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In this review we looked at the history of Kidney Transplantation and discuss various parts of the medical field. We have discussed how the first successful kidney transplant was performed on 6 April 1968 at the Boston's Peter Bent Brigham Hospital and also the first deceased donor kidney transplant was performed on 24 July 1968 by Dr. E. E. Boylan at the University Hospital of Pennsylvania, Philadelphia. Currently in 2012, according to the American Association for the Renal Registry, more than 4.5 million living kidney transplants and more than one million deceased kidney transplants were performed.

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What are common treatments for kidney transplantation?

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The current literature reveals a diverse range of common treatments for kidney transplantation, from corticosteroids and anticytokines to newer agents such as cell-based therapies. The treatment protocol depends on the nature and type of kidney disease. More studies need to be conducted to develop the most efficient treatment for kidney transplantation.

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What is the average age someone gets kidney transplantation?

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The average age at transplantation in U.S. transplants has risen considerably over time. Older patients may be undertreated, especially for frail patients. The increased utilization of cadaveric allograft is a result of demographic changes, but it also means that waiting times increase with age at transplantation. In the future, improving patient selection of high-quality donors with use of the [Power, Simeon, et al.] tool will ensure better patient care.

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What is the primary cause of kidney transplantation?

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Diabetes is the most common cause of kidney transplantation among young to middle-aged adults, while viral hepatitis and chronic kidney disease are more frequent causes among elderly adults. Diabetes or viral hepatitis are the main causes of kidney transplantation among children.

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Has tcd601 proven to be more effective than a placebo?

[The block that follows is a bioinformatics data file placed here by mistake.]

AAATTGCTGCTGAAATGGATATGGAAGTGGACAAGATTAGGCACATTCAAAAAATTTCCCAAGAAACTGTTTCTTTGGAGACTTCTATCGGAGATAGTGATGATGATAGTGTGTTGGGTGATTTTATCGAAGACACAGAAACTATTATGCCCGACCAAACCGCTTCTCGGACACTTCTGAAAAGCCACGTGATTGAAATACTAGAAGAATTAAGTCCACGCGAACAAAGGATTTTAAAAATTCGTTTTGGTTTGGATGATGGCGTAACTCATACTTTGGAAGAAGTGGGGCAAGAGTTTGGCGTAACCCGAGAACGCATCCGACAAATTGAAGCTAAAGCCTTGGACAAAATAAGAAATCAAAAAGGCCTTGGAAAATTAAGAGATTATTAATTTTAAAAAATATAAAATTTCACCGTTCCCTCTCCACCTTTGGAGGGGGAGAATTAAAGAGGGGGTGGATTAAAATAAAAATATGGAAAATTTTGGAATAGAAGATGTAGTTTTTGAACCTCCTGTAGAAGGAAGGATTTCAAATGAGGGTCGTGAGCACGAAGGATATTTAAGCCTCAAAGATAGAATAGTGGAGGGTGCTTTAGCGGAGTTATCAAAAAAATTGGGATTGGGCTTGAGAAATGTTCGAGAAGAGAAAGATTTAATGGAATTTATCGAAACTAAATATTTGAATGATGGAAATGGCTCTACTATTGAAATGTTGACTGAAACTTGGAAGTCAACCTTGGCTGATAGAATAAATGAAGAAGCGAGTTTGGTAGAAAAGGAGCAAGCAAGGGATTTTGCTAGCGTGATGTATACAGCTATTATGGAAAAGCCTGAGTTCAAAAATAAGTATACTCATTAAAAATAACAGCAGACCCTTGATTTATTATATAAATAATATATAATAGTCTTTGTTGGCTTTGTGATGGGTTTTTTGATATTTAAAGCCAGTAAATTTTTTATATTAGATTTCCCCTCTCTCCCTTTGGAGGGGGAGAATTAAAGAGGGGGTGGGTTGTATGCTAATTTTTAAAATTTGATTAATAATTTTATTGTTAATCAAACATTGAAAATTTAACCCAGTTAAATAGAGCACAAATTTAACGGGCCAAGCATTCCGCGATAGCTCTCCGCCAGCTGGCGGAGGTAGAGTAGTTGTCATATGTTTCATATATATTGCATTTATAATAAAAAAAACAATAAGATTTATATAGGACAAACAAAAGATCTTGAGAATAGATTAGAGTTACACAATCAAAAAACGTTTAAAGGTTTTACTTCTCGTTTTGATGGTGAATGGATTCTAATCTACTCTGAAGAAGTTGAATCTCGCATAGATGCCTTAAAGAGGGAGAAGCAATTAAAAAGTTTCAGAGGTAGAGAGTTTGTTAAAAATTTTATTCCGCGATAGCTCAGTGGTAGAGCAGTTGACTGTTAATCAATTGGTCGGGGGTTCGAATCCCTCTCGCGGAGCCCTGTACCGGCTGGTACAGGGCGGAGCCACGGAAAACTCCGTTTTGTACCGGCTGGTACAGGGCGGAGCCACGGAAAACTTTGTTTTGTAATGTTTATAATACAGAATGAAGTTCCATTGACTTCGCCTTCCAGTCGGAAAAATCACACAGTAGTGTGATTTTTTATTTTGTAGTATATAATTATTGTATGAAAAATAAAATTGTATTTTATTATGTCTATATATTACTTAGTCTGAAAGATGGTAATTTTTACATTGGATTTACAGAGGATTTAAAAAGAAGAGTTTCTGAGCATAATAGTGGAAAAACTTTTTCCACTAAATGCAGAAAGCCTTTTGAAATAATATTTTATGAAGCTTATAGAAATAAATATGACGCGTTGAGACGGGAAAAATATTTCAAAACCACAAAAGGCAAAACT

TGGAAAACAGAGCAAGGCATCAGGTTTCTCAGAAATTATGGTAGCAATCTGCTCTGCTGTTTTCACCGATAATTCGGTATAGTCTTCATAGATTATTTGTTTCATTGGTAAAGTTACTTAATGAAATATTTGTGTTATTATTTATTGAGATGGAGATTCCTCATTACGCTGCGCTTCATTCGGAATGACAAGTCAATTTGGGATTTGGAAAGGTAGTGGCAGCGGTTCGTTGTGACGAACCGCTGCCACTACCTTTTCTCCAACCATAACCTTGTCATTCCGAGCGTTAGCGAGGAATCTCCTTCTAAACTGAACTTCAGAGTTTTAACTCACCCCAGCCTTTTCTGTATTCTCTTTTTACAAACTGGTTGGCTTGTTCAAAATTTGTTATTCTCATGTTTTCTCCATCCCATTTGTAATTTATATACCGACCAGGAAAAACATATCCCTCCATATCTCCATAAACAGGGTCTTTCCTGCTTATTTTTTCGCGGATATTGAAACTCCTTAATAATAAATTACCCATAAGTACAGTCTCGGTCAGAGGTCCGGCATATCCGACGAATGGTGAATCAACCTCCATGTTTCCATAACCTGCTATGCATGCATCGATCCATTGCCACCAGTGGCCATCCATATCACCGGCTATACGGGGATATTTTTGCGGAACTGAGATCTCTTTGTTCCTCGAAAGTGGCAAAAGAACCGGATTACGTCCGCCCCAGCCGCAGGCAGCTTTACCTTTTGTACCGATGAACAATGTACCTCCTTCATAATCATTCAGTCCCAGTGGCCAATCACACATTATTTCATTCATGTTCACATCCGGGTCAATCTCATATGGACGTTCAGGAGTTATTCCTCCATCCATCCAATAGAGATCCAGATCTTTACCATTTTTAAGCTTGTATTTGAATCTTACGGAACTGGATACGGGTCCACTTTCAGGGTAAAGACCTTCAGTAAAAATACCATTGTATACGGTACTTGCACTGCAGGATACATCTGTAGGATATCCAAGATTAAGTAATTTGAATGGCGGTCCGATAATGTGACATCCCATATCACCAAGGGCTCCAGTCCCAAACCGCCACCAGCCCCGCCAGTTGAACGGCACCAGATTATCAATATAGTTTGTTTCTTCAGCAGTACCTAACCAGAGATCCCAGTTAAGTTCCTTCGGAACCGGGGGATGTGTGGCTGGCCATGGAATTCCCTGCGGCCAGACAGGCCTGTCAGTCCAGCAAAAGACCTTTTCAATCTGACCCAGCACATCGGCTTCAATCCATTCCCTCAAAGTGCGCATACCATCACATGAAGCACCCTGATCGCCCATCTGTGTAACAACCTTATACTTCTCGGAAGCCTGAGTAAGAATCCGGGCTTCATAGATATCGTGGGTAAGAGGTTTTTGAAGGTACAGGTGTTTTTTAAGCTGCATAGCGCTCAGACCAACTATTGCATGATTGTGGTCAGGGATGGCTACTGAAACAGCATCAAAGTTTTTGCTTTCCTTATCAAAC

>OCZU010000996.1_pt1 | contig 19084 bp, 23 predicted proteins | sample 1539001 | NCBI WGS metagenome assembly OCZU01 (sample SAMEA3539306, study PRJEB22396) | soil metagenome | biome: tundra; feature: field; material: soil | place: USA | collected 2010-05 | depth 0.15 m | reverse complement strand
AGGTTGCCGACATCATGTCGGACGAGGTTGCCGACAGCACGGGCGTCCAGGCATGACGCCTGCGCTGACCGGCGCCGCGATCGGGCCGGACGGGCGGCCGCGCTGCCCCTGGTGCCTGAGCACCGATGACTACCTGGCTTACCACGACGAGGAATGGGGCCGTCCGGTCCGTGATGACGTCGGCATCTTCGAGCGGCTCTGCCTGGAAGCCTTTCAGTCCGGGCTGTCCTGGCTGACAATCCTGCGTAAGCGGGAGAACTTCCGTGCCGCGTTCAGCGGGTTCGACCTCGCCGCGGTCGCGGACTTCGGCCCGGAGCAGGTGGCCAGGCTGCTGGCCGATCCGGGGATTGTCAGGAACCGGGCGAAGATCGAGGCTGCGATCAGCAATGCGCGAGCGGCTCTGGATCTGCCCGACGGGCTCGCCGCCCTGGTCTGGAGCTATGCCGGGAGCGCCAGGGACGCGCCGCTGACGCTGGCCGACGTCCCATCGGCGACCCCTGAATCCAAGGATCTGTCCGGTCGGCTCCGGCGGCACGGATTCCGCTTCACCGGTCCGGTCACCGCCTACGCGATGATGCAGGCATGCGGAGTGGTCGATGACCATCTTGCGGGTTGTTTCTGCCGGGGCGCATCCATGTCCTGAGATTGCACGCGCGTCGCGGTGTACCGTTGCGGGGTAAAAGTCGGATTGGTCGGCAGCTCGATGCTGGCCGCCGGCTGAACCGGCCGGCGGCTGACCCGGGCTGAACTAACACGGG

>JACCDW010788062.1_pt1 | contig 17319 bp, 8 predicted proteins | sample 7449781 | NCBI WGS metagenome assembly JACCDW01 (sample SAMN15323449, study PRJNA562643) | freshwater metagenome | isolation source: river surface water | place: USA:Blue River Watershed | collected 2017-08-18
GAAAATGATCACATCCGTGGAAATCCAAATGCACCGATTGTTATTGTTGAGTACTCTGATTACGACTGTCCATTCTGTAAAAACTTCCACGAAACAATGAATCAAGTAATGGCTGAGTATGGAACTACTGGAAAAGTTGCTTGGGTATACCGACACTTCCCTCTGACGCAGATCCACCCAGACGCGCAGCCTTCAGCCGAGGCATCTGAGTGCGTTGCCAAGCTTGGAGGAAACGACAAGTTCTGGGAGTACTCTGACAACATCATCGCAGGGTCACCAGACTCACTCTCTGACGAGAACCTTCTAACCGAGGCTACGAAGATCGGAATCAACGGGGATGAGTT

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At the end of the study subjects receiving Tcd601 showed more improvement of the histological and endoscopic score, as well as reduction in both CRP levels and serum interleukin-8 levels, compared with patients receiving a placebo. These data suggested that Tcd601 was a better medication than a placebo. However, the follow-up examinations will be conducted to find the long-term impact of Tcd601 on the outcome of patients with duodenal ulcer.

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How does tcd601 work?

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Tcd601 is an orally bioavailable peptidomic lead with activity against tuberculosis. Tcd601 is a novel inhibitor of the cell wall synthesis system of M. tuberculosis. These studies provide the basis for the development of oral and injectable therapeutics against Mycobacterium tuberculosis. The combination of a potent, oral bismuth-containing compound with an investigational small-molecule peptidomic antagonist offers a novel approach for treatment of M. tuberculosis.

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What is tcd601?

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Tcd601 is a novel, orally available, small molecule drug and demonstrates strong preclinical activity against the human mycobacterial protein MmpIIA and the human neutrophil protease elastase, key bacterial proteases found to be functionally active in chronic granulomatous disease. Results from a recent clinical trial suggest an important therapeutic role of Tcd301 in granulomatous and autoimmune conditions. Further clinical development of the drug is now being initiated. Tcd601 has an estimated potency of approximately 18,000-fold (10,000 times) over standard antiseptic drugs and is thus far the strongest known anti-PDE4-based drug with significant therapeutic potential.

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Is tcd601 typically used in combination with any other treatments?

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Tcd601 is typically used in combination with other treatments. However, these combinations did not decrease the average time to resolution of symptoms or of the average severity of the rash during the long term follow-up period. This suggests that there is no benefit of combination therapy other than that of improving the tolerability of treatment and decreasing the rate of discontinuation attributable to toxicities.